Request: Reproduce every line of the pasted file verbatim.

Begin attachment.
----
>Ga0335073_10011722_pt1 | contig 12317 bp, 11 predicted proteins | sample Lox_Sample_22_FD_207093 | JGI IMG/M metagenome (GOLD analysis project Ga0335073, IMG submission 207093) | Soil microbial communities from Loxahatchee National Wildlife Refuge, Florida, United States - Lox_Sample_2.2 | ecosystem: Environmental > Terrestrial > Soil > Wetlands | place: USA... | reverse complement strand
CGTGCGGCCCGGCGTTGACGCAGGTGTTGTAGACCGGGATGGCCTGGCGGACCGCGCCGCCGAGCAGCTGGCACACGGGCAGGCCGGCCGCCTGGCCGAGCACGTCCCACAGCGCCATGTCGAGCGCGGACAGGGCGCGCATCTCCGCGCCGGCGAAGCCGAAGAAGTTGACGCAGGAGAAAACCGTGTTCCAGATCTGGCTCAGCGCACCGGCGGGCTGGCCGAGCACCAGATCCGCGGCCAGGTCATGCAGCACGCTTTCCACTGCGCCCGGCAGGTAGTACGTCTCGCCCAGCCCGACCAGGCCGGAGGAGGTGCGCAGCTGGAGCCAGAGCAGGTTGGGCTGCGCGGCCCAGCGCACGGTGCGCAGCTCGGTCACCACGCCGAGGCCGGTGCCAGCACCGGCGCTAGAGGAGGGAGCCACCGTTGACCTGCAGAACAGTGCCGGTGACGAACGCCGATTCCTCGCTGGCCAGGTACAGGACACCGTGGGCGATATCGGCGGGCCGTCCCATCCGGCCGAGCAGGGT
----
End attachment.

>Ga0335073_10011722_pt1 | contig 12317 bp, 11 predicted proteins | sample Lox_Sample_22_FD_207093 | JGI IMG/M metagenome (GOLD analysis project Ga0335073, IMG submission 207093) | Soil microbial communities from Loxahatchee National Wildlife Refuge, Florida, United States - Lox_Sample_2.2 | ecosystem: Environmental > Terrestrial > Soil > Wetlands | place: USA... | reverse complement strand
CGTGCGGCCCGGCGTTGACGCAGGTGTTGTAGACCGGGATGGCCTGGCGGACCGCGCCGCCGAGCAGCTGGCACACGGGCAGGCCGGCCGCCTGGCCGAGCACGTCCCACAGCGCCATGTCGAGCGCGGACAGGGCGCGCATCTCCGCGCCGGCGAAGCCGAAGAAGTTGACGCAGGAGAAAACCGTGTTCCAGATCTGGCTCAGCGCACCGGCGGGCTGGCCGAGCACCAGATCCGCGGCCAGGTCATGCAGCACGCTTTCCACTGCGCCCGGCAGGTAGTACGTCTCGCCCAGCCCGACCAGGCCGGAGGAGGTGCGCAGCTGGAGCCAGAGCAGGTTGGGCTGCGCGGCCCAGCGCACGGTGCGCAGCTCGGTCACCACGCCGAGGCCGGTGCCAGCACCGGCGCTAGAGGAGGGAGCCACCGTTGACCTGCAGAACAGTGCCGGTGACGAACGCCGATTCCTCGCTGGCCAGGTACAGGACACCGTGGGCGATATCGGCGGGCCGTCCCATCCGGCCGAGCAGGGT